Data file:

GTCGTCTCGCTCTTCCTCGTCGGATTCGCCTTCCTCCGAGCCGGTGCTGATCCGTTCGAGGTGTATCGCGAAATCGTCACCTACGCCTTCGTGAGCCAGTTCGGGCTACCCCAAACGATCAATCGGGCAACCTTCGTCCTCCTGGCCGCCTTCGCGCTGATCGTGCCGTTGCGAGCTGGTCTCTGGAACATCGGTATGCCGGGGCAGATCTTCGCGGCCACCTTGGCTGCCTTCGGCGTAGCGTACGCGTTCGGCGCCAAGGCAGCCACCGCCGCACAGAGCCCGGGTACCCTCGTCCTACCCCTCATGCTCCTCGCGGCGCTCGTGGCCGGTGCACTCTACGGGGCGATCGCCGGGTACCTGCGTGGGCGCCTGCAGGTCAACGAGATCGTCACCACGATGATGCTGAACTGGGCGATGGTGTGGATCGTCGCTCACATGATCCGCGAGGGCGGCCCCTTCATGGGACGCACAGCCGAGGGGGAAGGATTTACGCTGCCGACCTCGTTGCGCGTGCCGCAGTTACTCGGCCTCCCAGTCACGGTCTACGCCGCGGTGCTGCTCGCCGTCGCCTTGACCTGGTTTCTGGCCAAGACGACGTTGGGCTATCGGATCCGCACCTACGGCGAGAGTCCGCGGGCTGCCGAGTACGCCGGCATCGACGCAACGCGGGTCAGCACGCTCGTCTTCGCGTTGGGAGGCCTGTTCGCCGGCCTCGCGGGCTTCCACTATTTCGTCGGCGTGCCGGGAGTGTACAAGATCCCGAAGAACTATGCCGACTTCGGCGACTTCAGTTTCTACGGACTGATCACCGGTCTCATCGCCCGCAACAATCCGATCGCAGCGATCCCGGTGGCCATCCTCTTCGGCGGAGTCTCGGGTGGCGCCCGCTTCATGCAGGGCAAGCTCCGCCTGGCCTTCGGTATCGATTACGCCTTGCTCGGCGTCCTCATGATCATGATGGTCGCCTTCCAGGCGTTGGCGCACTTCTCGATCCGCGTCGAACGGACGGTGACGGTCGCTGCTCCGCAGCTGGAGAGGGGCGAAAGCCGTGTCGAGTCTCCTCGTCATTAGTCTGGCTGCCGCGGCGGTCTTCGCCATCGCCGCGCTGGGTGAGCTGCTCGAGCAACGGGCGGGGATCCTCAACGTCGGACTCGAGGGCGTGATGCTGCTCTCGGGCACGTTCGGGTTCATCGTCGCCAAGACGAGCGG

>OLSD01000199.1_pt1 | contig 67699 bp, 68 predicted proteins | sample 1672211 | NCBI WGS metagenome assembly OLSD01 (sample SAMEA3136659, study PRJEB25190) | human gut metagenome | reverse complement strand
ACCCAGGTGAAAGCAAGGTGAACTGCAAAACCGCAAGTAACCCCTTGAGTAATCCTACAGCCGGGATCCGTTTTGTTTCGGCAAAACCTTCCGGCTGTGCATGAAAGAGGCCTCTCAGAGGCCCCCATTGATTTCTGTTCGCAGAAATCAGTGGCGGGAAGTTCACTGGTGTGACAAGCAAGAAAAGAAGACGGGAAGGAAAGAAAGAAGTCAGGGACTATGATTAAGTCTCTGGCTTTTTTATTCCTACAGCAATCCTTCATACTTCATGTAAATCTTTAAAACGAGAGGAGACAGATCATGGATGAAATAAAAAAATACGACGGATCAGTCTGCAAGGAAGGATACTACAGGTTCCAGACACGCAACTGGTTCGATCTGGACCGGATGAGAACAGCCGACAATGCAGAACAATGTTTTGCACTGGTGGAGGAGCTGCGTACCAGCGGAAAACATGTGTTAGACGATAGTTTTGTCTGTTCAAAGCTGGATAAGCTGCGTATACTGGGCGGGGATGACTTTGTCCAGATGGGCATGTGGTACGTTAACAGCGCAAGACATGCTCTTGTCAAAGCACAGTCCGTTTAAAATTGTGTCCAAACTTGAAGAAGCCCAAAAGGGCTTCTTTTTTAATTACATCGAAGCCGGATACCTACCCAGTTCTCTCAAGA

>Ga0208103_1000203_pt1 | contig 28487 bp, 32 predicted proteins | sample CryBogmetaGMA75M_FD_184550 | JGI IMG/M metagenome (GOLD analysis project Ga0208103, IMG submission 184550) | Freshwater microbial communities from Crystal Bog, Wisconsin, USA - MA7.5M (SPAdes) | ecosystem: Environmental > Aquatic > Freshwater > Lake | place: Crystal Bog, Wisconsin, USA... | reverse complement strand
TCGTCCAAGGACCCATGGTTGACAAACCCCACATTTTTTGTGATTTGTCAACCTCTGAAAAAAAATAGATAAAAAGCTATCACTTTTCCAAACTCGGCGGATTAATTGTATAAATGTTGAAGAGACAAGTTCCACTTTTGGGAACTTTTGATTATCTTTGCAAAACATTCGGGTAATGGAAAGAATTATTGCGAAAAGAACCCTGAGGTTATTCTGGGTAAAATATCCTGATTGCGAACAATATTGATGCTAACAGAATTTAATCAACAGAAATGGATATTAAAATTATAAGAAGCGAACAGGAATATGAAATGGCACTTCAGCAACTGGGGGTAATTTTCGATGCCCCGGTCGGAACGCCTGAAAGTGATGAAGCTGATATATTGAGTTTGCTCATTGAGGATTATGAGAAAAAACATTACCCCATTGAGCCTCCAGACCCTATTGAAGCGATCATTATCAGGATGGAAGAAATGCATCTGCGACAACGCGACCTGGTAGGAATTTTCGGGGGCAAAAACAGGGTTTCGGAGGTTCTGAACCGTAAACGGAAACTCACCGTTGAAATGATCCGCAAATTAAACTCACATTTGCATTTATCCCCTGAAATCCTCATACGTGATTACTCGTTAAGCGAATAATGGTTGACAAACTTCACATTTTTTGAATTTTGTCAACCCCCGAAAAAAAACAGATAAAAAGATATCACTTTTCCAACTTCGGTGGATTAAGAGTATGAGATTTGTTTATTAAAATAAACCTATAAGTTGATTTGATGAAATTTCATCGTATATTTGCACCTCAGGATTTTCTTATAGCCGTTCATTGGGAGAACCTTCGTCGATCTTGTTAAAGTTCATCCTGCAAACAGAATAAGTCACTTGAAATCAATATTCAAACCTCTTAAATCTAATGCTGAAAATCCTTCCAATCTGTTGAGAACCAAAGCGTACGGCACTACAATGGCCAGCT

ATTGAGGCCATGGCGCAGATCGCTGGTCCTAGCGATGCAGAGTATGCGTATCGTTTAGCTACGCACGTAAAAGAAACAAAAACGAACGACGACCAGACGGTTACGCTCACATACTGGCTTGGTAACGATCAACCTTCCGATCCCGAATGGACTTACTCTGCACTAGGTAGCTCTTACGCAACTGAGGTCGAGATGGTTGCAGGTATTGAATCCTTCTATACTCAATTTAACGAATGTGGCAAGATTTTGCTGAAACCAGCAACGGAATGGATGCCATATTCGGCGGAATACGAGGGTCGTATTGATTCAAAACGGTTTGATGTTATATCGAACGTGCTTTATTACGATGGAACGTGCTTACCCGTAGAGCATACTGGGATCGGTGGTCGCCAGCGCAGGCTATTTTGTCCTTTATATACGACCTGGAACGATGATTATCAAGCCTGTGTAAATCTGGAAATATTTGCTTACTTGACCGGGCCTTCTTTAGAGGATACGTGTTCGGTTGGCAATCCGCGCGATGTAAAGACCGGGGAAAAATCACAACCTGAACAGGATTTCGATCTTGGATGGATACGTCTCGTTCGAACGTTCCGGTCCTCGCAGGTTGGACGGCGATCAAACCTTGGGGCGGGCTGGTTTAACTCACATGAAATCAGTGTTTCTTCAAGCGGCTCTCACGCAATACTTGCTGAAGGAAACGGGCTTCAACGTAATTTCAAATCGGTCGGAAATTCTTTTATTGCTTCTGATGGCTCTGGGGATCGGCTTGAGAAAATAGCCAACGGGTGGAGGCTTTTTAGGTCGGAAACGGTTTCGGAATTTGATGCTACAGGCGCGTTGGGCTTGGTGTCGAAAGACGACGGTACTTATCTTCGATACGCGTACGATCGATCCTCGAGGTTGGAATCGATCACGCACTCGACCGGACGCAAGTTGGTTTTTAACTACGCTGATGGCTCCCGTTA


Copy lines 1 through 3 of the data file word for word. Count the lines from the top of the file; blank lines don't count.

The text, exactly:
GTCGTCTCGCTCTTCCTCGTCGGATTCGCCTTCCTCCGAGCCGGTGCTGATCCGTTCGAGGTGTATCGCGAAATCGTCACCTACGCCTTCGTGAGCCAGTTCGGGCTACCCCAAACGATCAATCGGGCAACCTTCGTCCTCCTGGCCGCCTTCGCGCTGATCGTGCCGTTGCGAGCTGGTCTCTGGAACATCGGTATGCCGGGGCAGATCTTCGCGGCCACCTTGGCTGCCTTCGGCGTAGCGTACGCGTTCGGCGCCAAGGCAGCCACCGCCGCACAGAGCCCGGGTACCCTCGTCCTACCCCTCATGCTCCTCGCGGCGCTCGTGGCCGGTGCACTCTACGGGGCGATCGCCGGGTACCTGCGTGGGCGCCTGCAGGTCAACGAGATCGTCACCACGATGATGCTGAACTGGGCGATGGTGTGGATCGTCGCTCACATGATCCGCGAGGGCGGCCCCTTCATGGGACGCACAGCCGAGGGGGAAGGATTTACGCTGCCGACCTCGTTGCGCGTGCCGCAGTTACTCGGCCTCCCAGTCACGGTCTACGCCGCGGTGCTGCTCGCCGTCGCCTTGACCTGGTTTCTGGCCAAGACGACGTTGGGCTATCGGATCCGCACCTACGGCGAGAGTCCGCGGGCTGCCGAGTACGCCGGCATCGACGCAACGCGGGTCAGCACGCTCGTCTTCGCGTTGGGAGGCCTGTTCGCCGGCCTCGCGGGCTTCCACTATTTCGTCGGCGTGCCGGGAGTGTACAAGATCCCGAAGAACTATGCCGACTTCGGCGACTTCAGTTTCTACGGACTGATCACCGGTCTCATCGCCCGCAACAATCCGATCGCAGCGATCCCGGTGGCCATCCTCTTCGGCGGAGTCTCGGGTGGCGCCCGCTTCATGCAGGGCAAGCTCCGCCTGGCCTTCGGTATCGATTACGCCTTGCTCGGCGTCCTCATGATCATGATGGTCGCCTTCCAGGCGTTGGCGCACTTCTCGATCCGCGTCGAACGGACGGTGACGGTCGCTGCTCCGCAGCTGGAGAGGGGCGAAAGCCGTGTCGAGTCTCCTCGTCATTAGTCTGGCTGCCGCGGCGGTCTTCGCCATCGCCGCGCTGGGTGAGCTGCTCGAGCAACGGGCGGGGATCCTCAACGTCGGACTCGAGGGCGTGATGCTGCTCTCGGGCACGTTCGGGTTCATCGTCGCCAAGACGAGCGG

>OLSD01000199.1_pt1 | contig 67699 bp, 68 predicted proteins | sample 1672211 | NCBI WGS metagenome assembly OLSD01 (sample SAMEA3136659, study PRJEB25190) | human gut metagenome | reverse complement strand
ACCCAGGTGAAAGCAAGGTGAACTGCAAAACCGCAAGTAACCCCTTGAGTAATCCTACAGCCGGGATCCGTTTTGTTTCGGCAAAACCTTCCGGCTGTGCATGAAAGAGGCCTCTCAGAGGCCCCCATTGATTTCTGTTCGCAGAAATCAGTGGCGGGAAGTTCACTGGTGTGACAAGCAAGAAAAGAAGACGGGAAGGAAAGAAAGAAGTCAGGGACTATGATTAAGTCTCTGGCTTTTTTATTCCTACAGCAATCCTTCATACTTCATGTAAATCTTTAAAACGAGAGGAGACAGATCATGGATGAAATAAAAAAATACGACGGATCAGTCTGCAAGGAAGGATACTACAGGTTCCAGACACGCAACTGGTTCGATCTGGACCGGATGAGAACAGCCGACAATGCAGAACAATGTTTTGCACTGGTGGAGGAGCTGCGTACCAGCGGAAAACATGTGTTAGACGATAGTTTTGTCTGTTCAAAGCTGGATAAGCTGCGTATACTGGGCGGGGATGACTTTGTCCAGATGGGCATGTGGTACGTTAACAGCGCAAGACATGCTCTTGTCAAAGCACAGTCCGTTTAAAATTGTGTCCAAACTTGAAGAAGCCCAAAAGGGCTTCTTTTTTAATTACATCGAAGCCGGATACCTACCCAGTTCTCTCAAGA